Green bond basics: What to know before investing
Morgan Stanley Investment Management09/17/21
Summary: Green bonds give fixed income investors a way to incorporate environmental and social causes into their portfolio strategies. We dig into what green bonds are, how they’ve started to gain traction, and what to consider before investing.
Green bonds are part of the universe of “sustainable bonds,” which are debt instruments where the issuer has committed to financing certain environmental or social objectives. Similar to traditional bonds issued by private corporations, local and state agencies, or countries (as sovereign bonds), an investor in a green bond receives regular interest payments over a specific timeframe. When the bond reaches its maturity date, assuming that the issuer does not default, the investor receives the principal value of the original investment.
Green bonds refer to how the proceeds will be allocated by the issuer, from meeting specific environmental goals to helping companies transition to greener outcomes. Generally, green bond financing falls into the following categories:
- Green projects: Proceeds used for projects like renewable energy, water purification, or electric cars.
- Solution providers: General obligation bonds from corporate issuers that get most of their revenue from clean or environmentally beneficial technology, products, or services.
Green bonds on the rise
The market for sustainable bonds has grown dramatically in recent years, with total all-time issuance now well in excess of $1 trillion1 across a broad range of issuer sectors and geographies. This rapid growth has not been without its critics, who question the integrity of some issuances that have come to market, accusing them of “greenwashing” — that is, providing false or misleading information about their environmental attributes.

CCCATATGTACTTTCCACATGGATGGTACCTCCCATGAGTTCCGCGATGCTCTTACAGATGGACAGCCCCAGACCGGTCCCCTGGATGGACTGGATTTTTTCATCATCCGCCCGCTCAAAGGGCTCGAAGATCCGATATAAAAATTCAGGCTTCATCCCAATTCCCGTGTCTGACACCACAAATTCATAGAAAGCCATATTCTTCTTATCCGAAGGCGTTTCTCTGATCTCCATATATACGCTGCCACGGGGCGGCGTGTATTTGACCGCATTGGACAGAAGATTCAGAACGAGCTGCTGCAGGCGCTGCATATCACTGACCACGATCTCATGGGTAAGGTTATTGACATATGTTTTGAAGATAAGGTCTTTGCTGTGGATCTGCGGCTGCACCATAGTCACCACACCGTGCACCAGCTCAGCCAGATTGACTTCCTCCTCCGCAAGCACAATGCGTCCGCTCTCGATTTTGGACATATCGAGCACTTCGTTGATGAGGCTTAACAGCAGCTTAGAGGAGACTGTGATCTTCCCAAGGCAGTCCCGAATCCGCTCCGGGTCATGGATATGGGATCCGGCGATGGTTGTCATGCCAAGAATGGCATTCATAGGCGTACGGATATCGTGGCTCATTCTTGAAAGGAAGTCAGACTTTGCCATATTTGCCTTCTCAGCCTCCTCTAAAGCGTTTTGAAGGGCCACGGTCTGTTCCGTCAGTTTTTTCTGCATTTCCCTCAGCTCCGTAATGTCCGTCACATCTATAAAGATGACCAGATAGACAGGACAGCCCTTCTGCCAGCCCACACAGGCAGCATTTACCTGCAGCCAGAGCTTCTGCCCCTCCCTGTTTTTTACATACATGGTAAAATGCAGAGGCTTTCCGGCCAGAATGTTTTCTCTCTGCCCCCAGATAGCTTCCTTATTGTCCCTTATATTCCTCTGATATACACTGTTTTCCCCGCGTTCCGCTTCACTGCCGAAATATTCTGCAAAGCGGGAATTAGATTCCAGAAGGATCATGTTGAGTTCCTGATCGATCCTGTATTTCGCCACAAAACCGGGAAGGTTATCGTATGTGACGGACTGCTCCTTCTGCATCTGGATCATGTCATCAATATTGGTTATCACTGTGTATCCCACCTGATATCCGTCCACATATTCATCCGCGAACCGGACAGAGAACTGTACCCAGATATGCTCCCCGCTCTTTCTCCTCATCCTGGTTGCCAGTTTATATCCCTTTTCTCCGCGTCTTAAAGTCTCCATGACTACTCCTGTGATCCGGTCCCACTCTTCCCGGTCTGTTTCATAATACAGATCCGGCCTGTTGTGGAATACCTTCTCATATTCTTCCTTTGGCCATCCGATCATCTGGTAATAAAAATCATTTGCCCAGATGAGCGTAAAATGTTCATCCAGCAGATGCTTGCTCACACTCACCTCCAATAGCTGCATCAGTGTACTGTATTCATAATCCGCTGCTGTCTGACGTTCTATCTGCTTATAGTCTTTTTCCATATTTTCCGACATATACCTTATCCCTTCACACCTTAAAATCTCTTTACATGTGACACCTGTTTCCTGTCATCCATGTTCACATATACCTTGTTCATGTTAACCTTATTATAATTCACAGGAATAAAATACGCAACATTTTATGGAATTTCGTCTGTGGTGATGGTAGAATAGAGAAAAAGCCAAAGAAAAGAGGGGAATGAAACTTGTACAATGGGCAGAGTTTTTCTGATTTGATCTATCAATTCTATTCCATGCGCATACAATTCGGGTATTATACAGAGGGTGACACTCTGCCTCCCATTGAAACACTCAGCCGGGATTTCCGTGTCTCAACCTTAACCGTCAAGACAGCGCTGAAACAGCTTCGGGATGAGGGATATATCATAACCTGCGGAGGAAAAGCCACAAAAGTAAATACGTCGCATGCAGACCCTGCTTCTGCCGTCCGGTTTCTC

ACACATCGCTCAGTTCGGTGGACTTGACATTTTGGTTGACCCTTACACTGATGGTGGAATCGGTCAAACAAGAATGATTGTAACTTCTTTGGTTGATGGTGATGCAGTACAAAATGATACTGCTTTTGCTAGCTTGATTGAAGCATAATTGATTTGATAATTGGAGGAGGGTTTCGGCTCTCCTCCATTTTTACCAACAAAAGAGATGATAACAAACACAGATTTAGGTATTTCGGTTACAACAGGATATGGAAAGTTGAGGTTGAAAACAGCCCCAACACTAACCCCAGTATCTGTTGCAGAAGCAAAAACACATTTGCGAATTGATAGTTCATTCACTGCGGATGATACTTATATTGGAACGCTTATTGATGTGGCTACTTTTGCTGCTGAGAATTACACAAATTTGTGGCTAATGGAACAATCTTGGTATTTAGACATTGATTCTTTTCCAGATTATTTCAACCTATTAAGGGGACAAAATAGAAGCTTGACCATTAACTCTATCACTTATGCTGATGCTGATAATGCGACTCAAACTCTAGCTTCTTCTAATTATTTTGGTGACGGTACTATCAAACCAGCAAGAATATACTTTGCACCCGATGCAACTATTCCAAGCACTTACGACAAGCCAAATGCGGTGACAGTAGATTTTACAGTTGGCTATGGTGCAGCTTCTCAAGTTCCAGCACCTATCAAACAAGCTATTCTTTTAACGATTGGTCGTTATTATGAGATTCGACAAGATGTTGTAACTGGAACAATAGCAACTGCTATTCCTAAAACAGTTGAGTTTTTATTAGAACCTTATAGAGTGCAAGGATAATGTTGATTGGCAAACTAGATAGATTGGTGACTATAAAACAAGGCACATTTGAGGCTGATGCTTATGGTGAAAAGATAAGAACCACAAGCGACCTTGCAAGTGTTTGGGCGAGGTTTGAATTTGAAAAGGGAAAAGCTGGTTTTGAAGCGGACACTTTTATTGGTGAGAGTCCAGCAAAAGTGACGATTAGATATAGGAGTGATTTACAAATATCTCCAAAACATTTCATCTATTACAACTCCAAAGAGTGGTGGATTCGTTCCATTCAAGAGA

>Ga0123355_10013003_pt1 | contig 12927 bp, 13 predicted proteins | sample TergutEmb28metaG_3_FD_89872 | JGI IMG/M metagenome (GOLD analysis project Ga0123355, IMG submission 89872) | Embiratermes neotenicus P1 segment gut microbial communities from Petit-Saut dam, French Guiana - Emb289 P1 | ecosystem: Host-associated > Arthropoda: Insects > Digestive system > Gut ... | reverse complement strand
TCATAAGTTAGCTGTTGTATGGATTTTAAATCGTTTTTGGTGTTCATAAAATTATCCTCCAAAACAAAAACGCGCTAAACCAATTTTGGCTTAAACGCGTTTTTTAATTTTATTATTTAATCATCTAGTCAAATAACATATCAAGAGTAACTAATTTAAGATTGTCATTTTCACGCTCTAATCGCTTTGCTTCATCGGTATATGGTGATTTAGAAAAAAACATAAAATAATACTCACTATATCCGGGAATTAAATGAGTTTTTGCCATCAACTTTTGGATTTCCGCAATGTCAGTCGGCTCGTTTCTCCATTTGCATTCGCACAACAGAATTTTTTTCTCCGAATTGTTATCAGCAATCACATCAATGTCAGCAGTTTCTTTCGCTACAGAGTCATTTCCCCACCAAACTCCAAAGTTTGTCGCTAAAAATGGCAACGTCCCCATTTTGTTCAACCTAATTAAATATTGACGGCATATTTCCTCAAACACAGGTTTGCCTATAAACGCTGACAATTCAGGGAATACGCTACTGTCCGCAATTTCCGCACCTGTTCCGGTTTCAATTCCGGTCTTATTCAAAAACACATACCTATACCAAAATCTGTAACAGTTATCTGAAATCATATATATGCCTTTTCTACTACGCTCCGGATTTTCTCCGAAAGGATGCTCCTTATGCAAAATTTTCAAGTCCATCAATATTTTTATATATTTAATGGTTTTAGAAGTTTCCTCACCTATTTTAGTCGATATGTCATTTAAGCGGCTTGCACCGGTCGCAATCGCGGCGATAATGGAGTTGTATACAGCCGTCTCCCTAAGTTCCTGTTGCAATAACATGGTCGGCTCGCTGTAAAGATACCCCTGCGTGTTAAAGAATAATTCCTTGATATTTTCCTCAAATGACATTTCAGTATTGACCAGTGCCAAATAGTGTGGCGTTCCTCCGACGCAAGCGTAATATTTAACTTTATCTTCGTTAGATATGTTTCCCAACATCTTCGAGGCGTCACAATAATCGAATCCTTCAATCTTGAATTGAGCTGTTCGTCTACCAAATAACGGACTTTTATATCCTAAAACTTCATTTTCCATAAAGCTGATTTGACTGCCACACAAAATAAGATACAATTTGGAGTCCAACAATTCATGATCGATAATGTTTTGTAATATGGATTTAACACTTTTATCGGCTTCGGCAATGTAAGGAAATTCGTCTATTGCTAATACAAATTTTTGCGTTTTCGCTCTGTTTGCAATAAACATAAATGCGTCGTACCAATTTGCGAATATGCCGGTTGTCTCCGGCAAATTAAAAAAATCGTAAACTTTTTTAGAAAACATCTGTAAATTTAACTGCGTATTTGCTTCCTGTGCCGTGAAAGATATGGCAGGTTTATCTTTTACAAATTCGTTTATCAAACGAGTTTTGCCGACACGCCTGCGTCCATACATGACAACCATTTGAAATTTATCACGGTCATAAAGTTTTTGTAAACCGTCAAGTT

To counter potential greenwashing, investors can critically assess the quality, objectives, and impact of sustainable bond issuances, and monitor them over time. After all, the objective is to finance positive environmental and social impacts that contribute to long-lasting outcomes. Transparency from issuers on how proceeds are used and timely disclosures of the impacts achieved are therefore essential.
As a subset of sustainable bonds, green bond issuance has also increased and is now the largest component of sustainable issuance, according to the Climate Bonds Initiative (CBI). CBI reports green bond issuance of $375 billion in 2020, with strong projected future growth.
Sources: Climate Bonds Initiative (CBI) and DZ Bank, December 2020
Morgan Stanley expects sustainable bond issuance will continue to increase, playing a significant role in mobilizing capital to support decarbonization and sustainable development goals. Governments, policy makers and regulators push this agenda through fiscal stimulus packages and financing plans that include green and social features.
In the US, the Federal Reserve has moved toward calling for banks to monitor and address risks associated with climate change, which it dubbed “systemic.” Meanwhile, the Biden Administration has indicated its support for “effective carbon pricing,” which incentivizes low- or no-carbon substitutes for fossil fuels.
In Europe, the European Climate Pact resulted in many countries pledging to achieve net zero emissions. A large part of these countries’ investments will be funded by green bonds.
These are just a few of many large-scale examples of how governments have been ramping up environmental initiatives and generating more interest in green bonds.
What to consider before investing
Recently, more research has been dedicated to studying the potential of environmental, social and governance (ESG) factors to enhance fixed income performance. As with any investment, however, there are risks to consider. While the green bond market is growing, it is still nascent and can be less liquid than other markets. The lack of clear definitions can also prove challenging, since investors may not be able to easily identify how their investment is used.
Some investors may consider an actively managed mutual fund that can provide them with clarity on how the sustainable bond holdings in their portfolios are helping to catalyze meaningful positive change. Another potential approach is a core-satellite strategy, where a portion of an investor’s portfolio is allocated to sustainable assets.
Of course, investors should make sure that any decisions reflect their individual goals, timelines and risk tolerance. If those boxes are checked, we believe aligning investments with personal values is a solid next step.
- “Sustainable Debt Joins the Trillion-Dollar Club,” Bloomberg NEF, October 17, 2019.
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